We CU Spotlight: Mini Grants Program
11/17/2021 12:27:16 PM
When Emily Stone and Katie Shumway were connecting with colleagues across the University of Illinois to conceptualize We CU, they aimed to develop a program that empowers students to meet the needs of our local community and beyond. In addition to connecting students with service opportunities, they wanted to make sure students were equipped to address the wide variety of needs out there. They offered training to prepare students to approach service with intention, professionalism, and compassion. They also introduced a “Mini Grants Program.”
Shumway and Stone did not want small service-related costs to create a barrier for students who were eager to make a positive impact in our community. Having conceived of the idea in the months leading up to the COVID-19 pandemic, they had no idea that the Mini Grants Program would enable dozens of Illinois students to make hundreds of much-needed masks for the community, create care packages for the dedicated health care workers treating patients in the midst of a pandemic, and send cards and letters to seniors through Letters Against Isolation (LAI).
While LAI was started in response to COVID-19, volunteers continue to address the loneliness and isolation among seniors that was a common issue even before the pandemic. Since being founded in April 2020, LAI has sent over 250,000 letters and cards to thousands of seniors in the US, Canada, the United Kingdom, Australia, Israel, and South Africa.
Zaria “Z” Brim is one of dozens of Illinois students who have participated in LAI. Z is a senior in the College of Liberal Arts & Sciences where they study psychology and African American Studies. This summer, Z created 48 unique cards, putting great care into each. Outside of each card, she created interesting designs with stickers and geometric shapes. Inside of each card, they included a joke, drew an image to match, and wrote a personal note to uplift and provide cheer to the recipients.
Z applied to the Mini Grants Program to cover the costs of the supplies needed to make and send the cards. “The mini-grant helped me in making my creative vision come to life” they explained. “I needed printer paper, construction paper, stickers, glue, envelopes, and postage for each set of cards I had to send to the elderly facilities and that began to add up quickly.”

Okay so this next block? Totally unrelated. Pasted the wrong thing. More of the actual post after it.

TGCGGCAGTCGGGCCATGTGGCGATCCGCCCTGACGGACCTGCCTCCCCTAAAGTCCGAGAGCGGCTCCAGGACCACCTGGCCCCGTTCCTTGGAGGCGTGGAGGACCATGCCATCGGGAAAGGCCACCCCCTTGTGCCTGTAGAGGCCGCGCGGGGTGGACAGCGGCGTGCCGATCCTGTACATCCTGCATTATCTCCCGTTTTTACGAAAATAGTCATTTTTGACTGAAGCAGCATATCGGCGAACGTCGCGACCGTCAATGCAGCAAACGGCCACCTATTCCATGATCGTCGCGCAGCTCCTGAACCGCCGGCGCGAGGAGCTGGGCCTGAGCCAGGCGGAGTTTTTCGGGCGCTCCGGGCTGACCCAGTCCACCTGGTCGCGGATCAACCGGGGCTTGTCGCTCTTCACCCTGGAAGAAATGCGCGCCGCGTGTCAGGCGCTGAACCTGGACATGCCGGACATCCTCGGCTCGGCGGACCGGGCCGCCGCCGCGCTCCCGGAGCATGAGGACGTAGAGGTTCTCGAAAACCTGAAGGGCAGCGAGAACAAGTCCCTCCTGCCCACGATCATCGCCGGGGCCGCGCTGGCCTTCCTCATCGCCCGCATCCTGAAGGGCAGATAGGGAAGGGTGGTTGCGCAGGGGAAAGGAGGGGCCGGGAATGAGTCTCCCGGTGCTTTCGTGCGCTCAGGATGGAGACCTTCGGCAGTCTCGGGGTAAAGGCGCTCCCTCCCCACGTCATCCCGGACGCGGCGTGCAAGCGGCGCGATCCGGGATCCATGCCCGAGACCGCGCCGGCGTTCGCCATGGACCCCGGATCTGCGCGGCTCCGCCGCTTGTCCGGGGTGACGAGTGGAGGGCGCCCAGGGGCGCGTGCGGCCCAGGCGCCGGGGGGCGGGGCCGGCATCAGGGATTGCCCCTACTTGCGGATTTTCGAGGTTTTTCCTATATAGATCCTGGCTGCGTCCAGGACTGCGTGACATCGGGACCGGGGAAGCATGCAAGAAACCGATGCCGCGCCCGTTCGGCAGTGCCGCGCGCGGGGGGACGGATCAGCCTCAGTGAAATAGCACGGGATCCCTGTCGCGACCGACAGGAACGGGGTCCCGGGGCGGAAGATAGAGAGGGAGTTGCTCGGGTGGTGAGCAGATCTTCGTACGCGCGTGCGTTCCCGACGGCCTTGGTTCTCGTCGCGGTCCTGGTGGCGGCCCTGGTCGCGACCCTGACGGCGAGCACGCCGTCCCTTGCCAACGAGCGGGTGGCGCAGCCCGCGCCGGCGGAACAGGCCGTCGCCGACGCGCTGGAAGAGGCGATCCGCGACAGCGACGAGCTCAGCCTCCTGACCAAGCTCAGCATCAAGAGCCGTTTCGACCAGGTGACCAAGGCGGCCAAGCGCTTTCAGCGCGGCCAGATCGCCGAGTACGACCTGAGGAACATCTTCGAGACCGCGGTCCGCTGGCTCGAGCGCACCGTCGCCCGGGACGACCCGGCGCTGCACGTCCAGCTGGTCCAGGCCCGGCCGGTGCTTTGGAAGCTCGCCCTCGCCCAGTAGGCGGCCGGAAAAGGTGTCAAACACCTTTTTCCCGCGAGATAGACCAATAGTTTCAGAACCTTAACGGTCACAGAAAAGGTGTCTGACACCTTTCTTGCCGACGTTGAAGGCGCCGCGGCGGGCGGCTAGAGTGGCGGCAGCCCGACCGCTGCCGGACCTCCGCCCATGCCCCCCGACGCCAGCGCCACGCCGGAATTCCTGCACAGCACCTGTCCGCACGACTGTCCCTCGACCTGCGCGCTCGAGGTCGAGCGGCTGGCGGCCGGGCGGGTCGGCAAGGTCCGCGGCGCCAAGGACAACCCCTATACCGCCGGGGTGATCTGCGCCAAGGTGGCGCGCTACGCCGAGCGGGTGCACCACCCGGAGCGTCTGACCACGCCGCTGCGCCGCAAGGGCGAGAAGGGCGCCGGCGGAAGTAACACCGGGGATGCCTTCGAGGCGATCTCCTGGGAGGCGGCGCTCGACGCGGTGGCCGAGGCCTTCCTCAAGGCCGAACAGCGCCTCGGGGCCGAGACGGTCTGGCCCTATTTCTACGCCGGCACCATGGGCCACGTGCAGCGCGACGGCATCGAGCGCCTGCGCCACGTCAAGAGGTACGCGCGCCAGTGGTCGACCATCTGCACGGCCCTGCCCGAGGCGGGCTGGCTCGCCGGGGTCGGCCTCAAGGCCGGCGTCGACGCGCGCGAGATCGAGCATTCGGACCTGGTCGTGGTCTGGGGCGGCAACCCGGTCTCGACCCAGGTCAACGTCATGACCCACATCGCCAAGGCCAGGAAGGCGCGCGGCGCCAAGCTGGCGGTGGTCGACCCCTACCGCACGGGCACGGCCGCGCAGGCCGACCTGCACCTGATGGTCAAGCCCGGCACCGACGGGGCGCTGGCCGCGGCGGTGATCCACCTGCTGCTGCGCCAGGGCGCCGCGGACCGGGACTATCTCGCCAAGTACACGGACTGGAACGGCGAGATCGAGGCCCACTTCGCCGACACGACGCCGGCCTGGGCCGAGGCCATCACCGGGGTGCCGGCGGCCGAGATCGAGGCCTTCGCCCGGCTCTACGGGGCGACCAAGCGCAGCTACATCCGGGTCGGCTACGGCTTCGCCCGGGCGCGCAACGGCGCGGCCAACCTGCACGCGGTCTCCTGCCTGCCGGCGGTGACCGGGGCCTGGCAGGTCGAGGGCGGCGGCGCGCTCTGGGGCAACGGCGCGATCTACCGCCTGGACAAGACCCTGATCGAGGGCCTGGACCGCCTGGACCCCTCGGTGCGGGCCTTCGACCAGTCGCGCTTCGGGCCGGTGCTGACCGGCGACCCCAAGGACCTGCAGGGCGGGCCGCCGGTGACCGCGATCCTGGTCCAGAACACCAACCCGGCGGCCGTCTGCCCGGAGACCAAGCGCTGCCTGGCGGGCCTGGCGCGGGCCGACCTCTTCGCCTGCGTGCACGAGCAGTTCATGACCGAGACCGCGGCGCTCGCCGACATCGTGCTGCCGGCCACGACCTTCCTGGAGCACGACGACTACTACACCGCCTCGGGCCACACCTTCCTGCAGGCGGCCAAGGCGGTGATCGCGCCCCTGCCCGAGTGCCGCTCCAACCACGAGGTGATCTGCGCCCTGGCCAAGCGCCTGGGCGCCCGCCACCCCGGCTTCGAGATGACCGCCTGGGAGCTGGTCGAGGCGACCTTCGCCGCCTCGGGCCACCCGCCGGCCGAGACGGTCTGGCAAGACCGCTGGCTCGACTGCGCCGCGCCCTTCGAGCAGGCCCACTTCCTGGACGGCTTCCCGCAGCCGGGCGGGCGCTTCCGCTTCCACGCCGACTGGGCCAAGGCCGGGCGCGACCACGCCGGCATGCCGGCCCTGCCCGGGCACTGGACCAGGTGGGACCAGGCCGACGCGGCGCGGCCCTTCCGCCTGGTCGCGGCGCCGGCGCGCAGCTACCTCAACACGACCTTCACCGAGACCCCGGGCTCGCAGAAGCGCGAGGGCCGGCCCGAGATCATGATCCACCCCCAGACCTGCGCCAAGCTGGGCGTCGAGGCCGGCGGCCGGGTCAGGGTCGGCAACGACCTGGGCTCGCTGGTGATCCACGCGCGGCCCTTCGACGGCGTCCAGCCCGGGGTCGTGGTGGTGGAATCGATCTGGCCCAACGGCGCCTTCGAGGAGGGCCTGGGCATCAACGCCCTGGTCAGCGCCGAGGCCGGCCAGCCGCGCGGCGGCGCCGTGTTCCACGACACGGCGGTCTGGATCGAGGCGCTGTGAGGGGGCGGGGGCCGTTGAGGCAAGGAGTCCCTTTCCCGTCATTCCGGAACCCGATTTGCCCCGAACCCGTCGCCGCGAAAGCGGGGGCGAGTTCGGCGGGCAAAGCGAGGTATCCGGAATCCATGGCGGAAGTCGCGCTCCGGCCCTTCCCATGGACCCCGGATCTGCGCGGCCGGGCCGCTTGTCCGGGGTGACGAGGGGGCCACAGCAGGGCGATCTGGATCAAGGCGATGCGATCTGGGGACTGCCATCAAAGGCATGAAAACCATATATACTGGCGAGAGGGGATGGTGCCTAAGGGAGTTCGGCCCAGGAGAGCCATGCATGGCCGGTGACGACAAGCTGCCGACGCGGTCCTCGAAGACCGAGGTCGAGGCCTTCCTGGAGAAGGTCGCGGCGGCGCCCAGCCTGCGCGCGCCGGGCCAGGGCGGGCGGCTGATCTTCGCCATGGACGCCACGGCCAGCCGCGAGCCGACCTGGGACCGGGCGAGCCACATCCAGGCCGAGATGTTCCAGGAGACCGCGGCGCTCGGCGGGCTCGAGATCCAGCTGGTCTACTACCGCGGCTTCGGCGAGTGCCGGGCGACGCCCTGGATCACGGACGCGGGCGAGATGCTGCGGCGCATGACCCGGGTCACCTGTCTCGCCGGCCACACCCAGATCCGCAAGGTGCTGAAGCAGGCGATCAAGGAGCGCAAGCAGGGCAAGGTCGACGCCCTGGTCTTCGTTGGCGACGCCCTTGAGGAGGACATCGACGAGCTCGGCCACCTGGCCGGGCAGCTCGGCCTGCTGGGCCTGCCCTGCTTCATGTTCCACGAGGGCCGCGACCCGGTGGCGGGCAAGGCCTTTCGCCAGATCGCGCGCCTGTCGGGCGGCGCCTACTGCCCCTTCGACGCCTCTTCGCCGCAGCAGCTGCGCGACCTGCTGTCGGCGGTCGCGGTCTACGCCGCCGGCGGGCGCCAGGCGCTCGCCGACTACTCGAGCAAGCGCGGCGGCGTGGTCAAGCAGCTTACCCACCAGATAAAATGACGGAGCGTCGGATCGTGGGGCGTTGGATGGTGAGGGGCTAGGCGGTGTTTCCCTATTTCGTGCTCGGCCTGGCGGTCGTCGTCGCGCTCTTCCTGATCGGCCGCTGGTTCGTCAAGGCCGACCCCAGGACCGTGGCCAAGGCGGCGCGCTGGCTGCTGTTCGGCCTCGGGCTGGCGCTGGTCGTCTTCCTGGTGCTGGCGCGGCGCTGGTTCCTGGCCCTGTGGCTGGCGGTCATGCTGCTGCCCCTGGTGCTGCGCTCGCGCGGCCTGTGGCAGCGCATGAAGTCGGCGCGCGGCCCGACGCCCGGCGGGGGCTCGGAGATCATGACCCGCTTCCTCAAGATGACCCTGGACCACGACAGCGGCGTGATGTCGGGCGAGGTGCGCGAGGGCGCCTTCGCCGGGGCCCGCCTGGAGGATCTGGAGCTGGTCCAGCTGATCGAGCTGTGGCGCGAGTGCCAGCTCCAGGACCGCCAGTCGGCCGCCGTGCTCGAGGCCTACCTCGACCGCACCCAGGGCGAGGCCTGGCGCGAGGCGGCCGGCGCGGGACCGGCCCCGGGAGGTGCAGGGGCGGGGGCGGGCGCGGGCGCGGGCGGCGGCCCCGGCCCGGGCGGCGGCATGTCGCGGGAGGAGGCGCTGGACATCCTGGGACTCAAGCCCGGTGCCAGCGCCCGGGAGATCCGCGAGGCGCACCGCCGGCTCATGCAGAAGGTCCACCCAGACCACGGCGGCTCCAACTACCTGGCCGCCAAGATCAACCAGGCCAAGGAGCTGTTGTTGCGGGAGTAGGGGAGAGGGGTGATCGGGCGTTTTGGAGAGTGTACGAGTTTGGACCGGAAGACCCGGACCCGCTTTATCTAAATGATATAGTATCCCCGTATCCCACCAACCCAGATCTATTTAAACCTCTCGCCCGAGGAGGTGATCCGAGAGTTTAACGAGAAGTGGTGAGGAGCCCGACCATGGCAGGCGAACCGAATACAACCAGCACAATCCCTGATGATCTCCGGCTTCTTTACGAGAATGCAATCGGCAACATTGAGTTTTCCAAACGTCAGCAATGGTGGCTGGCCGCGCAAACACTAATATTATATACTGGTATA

Z is not alone. Purchasing stationery, art supplies, and postage is one of the most common uses of the Mini Grants Program to date, just after mask making. Students have also applied for mini grants to offset the costs of transportation expenses or fabric to sew blankets for Project Linus.
The Mini Grants Program is designed to cover a variety of expenses that might otherwise limit a student’s ability to fully engage in service. Among some of the examples, students can use mini grants to cover the costs of printing, training to improve a volunteer skill set, conference and meeting fees, and other types of project materials. Program leaders will consider any expenses directly related to service. A student who is unsure can even seek advance approval for an expense by submitting a screenshot of their cart before placing the order.
For Z, being able to bring that creative vision to life was also personally fulfilling. “I was able to feel a greater sense of community and positivity. The cards I made not only spread joy to the recipients, but the action of creating them sparked a joy within me. A specific highlight for me would be the jokes I put inside each card—they were corny, yet very clever and cheerful,” she said.
Z's advice to fellow We CU students? “Get involved in a project that you’re passionate about and advocate for your needs to do the best service possible!”
To take advantage of the Mini Grants Program, please complete the Mini Grants Approval Form in GivePulse. Are there other ways We CU can help you to do the best service possible? Email firstname.lastname@example.org.